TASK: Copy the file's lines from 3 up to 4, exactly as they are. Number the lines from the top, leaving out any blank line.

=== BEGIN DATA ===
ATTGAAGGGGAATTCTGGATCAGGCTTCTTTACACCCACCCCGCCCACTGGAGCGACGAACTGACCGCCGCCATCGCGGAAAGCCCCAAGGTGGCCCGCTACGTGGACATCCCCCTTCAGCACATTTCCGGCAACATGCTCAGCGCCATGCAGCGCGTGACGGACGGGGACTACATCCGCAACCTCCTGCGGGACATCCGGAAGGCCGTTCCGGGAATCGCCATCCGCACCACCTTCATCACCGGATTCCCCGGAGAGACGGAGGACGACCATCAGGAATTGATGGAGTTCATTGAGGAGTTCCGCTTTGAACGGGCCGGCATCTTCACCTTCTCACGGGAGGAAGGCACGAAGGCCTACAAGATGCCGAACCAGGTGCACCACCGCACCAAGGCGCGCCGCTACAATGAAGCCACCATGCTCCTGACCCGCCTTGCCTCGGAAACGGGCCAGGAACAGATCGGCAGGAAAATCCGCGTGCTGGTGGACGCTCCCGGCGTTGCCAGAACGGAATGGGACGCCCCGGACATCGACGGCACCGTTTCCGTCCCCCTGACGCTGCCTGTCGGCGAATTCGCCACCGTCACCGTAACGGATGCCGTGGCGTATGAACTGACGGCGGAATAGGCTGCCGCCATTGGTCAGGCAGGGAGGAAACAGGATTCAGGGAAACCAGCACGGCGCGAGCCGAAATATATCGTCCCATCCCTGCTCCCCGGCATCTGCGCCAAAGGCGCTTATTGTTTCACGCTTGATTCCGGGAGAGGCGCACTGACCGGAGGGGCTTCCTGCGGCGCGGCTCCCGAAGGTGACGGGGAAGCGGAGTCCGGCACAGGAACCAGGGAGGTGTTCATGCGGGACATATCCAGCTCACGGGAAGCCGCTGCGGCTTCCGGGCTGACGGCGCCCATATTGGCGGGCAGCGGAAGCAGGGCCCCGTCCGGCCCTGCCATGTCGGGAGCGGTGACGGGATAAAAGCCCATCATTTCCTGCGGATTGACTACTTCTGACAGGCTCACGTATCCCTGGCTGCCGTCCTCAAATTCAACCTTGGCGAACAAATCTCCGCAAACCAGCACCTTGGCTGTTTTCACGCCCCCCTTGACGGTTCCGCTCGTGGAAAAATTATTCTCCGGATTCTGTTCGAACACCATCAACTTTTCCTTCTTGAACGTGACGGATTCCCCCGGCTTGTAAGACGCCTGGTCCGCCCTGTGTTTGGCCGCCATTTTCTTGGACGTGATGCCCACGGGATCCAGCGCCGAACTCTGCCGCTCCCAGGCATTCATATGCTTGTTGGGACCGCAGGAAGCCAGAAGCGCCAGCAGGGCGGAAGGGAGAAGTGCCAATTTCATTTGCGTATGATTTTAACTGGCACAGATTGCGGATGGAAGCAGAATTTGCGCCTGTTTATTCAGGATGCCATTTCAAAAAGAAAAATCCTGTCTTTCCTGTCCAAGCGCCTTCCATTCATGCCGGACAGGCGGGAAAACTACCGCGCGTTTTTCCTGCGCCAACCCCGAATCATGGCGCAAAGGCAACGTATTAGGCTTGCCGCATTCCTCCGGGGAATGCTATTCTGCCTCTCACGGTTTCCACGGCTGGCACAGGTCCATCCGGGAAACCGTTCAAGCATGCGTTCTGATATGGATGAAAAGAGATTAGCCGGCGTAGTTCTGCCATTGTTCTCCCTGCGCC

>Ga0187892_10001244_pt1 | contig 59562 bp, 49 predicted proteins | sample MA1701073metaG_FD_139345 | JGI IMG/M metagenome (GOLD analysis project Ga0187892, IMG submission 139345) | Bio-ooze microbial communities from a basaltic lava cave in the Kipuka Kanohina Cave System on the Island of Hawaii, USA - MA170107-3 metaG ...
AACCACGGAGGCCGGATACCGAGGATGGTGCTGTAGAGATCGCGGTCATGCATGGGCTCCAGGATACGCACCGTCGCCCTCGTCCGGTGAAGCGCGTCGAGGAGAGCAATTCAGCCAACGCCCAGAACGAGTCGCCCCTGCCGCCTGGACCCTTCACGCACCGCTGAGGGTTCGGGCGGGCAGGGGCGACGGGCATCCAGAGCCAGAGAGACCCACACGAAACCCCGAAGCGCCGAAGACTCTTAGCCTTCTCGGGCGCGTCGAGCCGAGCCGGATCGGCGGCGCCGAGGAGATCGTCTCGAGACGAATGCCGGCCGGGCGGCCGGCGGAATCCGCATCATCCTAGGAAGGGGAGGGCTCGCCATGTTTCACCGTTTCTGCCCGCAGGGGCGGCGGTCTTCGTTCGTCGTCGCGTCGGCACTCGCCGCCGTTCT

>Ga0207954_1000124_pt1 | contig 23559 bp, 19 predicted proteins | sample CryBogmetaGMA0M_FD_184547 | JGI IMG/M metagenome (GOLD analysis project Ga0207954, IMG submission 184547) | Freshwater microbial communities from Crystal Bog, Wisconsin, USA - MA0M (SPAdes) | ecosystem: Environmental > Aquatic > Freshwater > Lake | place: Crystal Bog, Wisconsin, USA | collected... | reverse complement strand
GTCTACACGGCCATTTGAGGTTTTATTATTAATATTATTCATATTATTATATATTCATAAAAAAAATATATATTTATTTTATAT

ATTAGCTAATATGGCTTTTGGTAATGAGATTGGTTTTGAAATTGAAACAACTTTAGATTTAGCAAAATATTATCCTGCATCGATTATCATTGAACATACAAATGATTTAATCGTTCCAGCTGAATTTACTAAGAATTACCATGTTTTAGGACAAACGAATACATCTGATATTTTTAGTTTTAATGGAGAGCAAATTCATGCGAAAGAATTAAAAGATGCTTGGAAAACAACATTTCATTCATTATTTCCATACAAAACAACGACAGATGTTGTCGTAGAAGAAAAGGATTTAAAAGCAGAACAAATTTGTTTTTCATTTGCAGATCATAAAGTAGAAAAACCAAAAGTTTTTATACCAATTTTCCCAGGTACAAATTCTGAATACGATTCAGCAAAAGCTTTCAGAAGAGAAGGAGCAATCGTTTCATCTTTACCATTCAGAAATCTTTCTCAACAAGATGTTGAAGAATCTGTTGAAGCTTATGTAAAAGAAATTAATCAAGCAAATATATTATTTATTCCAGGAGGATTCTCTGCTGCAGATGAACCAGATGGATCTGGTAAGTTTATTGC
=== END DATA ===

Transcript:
AACCACGGAGGCCGGATACCGAGGATGGTGCTGTAGAGATCGCGGTCATGCATGGGCTCCAGGATACGCACCGTCGCCCTCGTCCGGTGAAGCGCGTCGAGGAGAGCAATTCAGCCAACGCCCAGAACGAGTCGCCCCTGCCGCCTGGACCCTTCACGCACCGCTGAGGGTTCGGGCGGGCAGGGGCGACGGGCATCCAGAGCCAGAGAGACCCACACGAAACCCCGAAGCGCCGAAGACTCTTAGCCTTCTCGGGCGCGTCGAGCCGAGCCGGATCGGCGGCGCCGAGGAGATCGTCTCGAGACGAATGCCGGCCGGGCGGCCGGCGGAATCCGCATCATCCTAGGAAGGGGAGGGCTCGCCATGTTTCACCGTTTCTGCCCGCAGGGGCGGCGGTCTTCGTTCGTCGTCGCGTCGGCACTCGCCGCCGTTCT

>Ga0207954_1000124_pt1 | contig 23559 bp, 19 predicted proteins | sample CryBogmetaGMA0M_FD_184547 | JGI IMG/M metagenome (GOLD analysis project Ga0207954, IMG submission 184547) | Freshwater microbial communities from Crystal Bog, Wisconsin, USA - MA0M (SPAdes) | ecosystem: Environmental > Aquatic > Freshwater > Lake | place: Crystal Bog, Wisconsin, USA | collected... | reverse complement strand